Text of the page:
It has been exceptionally dry in Scotland. At the time of writing we did get 2-5mm in the last few days of April, and more is forecast, which was desperately needed.
Winter barley has its awns out but is very short in places – perhaps brought on by stress, while spring barley crops were needing a drink to get moving. With fertiliser now being taken up, there shouldn’t be any implications for malting barley crops with grain N levels. But we could still do with more water for crops.
The positive around the dry weather was that it has allowed most of the spring planting to be done – even potatoes the majority is complete.
Oilseed rape has just started flowering here in central Scotland, and with the rain – as little as it was – it has triggered Sclerotinia warnings for East Fife / Dundee and Tay areas on the AHDB forecast.
It will be worth keeping an eye on both that and the weather forecast to assess whether to apply a spray. If you need to, Aviator (bixafen + prothioconazole) is a good option. Applications give about three weeks’ protection so if temperatures drop and flowering prolongs, then consider whether you needs a second spray if risk is still high.
Winter barley crops are reasonably free from disease at the moment, and T2s are being applied thankfully ahead of the 20 May cut-off for chlorothalonil last use, which means it is easier to protect them from Ramularia. Apply it with Siltra (bixafen + prothioconazole) to keep the crops disease-free and hopefully stress free to reduce risk from Ramularia.
In contrast in spring barley, T1s might well be after the CTL cut-off, let alone T2s. Siltra (0.4 L/ha) again will give all-round protection.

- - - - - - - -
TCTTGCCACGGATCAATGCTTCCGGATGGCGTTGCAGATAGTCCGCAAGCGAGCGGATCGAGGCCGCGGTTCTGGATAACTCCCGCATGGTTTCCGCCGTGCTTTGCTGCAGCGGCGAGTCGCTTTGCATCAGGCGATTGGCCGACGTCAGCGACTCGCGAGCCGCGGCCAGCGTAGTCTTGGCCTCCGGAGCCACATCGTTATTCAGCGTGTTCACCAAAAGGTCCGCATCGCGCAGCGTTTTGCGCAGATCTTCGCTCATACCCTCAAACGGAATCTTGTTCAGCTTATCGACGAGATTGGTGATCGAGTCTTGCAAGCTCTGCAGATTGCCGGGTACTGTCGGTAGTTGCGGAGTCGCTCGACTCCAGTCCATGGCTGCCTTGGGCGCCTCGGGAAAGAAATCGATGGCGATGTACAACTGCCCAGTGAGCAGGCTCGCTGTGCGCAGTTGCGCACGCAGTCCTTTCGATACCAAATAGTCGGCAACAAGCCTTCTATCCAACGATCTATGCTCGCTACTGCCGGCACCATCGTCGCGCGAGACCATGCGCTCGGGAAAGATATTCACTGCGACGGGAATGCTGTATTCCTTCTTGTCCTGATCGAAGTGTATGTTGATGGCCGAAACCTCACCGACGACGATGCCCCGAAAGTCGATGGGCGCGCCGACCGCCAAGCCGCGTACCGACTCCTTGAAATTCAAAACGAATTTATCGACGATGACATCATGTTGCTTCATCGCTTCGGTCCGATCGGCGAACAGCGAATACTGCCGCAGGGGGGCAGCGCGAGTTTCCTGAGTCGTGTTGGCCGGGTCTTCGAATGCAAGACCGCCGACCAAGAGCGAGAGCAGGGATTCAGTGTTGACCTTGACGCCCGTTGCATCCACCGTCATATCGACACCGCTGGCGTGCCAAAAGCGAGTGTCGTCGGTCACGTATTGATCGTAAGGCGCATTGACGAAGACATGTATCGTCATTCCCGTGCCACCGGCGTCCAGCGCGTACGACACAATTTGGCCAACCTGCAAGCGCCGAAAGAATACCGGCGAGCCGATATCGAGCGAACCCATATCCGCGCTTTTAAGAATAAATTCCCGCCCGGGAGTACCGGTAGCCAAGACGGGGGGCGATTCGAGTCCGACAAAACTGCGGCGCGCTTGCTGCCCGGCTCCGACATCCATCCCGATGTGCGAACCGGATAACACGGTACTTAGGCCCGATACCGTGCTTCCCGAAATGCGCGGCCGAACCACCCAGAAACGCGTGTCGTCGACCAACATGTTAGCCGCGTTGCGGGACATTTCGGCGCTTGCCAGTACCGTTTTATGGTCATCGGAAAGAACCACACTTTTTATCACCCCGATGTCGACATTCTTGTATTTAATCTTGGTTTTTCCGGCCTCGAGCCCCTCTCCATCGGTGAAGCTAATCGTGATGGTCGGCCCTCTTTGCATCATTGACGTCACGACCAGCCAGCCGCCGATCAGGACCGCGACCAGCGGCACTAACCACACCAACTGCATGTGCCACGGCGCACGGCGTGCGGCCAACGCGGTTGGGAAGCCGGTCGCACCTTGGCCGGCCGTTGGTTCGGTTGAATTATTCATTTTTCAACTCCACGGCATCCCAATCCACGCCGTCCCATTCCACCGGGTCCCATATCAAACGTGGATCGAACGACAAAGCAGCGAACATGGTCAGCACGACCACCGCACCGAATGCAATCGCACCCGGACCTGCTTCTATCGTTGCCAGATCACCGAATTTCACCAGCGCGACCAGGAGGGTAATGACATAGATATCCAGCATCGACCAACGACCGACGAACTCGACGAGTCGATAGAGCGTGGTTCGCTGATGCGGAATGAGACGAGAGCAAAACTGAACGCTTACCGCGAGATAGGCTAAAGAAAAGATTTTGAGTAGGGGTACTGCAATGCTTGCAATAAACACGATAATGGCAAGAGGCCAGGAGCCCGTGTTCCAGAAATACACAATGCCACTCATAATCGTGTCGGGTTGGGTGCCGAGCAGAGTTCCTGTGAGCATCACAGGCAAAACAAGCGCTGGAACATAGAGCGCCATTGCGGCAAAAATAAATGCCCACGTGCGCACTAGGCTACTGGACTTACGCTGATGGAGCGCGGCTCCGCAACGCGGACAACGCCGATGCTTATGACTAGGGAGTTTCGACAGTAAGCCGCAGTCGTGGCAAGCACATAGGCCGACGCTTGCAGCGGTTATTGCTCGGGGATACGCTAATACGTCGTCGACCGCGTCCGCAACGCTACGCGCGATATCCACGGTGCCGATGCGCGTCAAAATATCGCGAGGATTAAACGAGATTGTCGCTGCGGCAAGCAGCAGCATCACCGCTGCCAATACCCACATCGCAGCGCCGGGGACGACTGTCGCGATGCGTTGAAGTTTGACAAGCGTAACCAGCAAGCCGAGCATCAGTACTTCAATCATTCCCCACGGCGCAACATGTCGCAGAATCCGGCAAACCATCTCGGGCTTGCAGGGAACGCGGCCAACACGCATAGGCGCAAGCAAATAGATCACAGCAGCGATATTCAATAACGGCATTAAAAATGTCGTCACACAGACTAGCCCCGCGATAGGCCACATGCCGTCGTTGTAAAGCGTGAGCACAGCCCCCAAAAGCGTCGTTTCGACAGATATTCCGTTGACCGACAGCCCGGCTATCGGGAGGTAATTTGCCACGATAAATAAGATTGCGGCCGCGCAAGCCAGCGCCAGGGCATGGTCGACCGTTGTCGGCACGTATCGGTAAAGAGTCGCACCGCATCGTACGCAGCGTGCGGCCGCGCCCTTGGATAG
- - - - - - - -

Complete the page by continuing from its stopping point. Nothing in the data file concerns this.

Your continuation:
Wheat T1 sprays are being applied at the time of writing at the end of April, with flag leaf sprays likely to be around the third or fourth week of May depending on the weather.
Most wheat crops in this area were drilled at a normal time, unlike a lot of other areas, and where they haven’t been drowned out during winter, do have good potential. In that situation, an SDHI / azole such as Ascra (bixafen + fluopyram + prothioconazole) will be sensible at T2. In most cases 1.0-1.2 L/ha should be enough – disease pressure currently isn’t huge – and Ascra can also help crops through drought stress, if it does stay dry.
Without CTL at T2, there is a case for adding another a multi-site such as folpet or mancozeb, but the decision is complicated by whether you use a higher dose at a higher cost for maximum efficacy, which still probably isn’t what you would get from CTL, or dose down to the CTL cost.
One other warning: rooting is likely to be shallow, so if crops take up N now and shoot up, you should watch out for lodging, and consider growth regulation programmes.
The rain should encourage a flush of weeds appear, so if you’re mixing a contact with a pre-emergence residual herbicide then wait until the drills have greened up a little. But be aware that without diquat this season, contact herbicides will likely take a little longer to work and will need applying sooner than you’re used to.
The rain will also help the residuals work more effectively, but they need to be applied in good time before the crop is emerging. Some growers may choose to separate the residual and contact applications.
Assuming the soil type and variety are safe for metribuzin applications, Artist (flufenacet + metribuzin) is a good choice where annual meadow grass and other grassweeds threaten, while Emerger (aclonifen) is a good partner for general broadleaved control.
If you’re using Emerger make sure you keep the sprayer constantly agitating, and don’t leave it overnight in the tank, to avoid any application problems.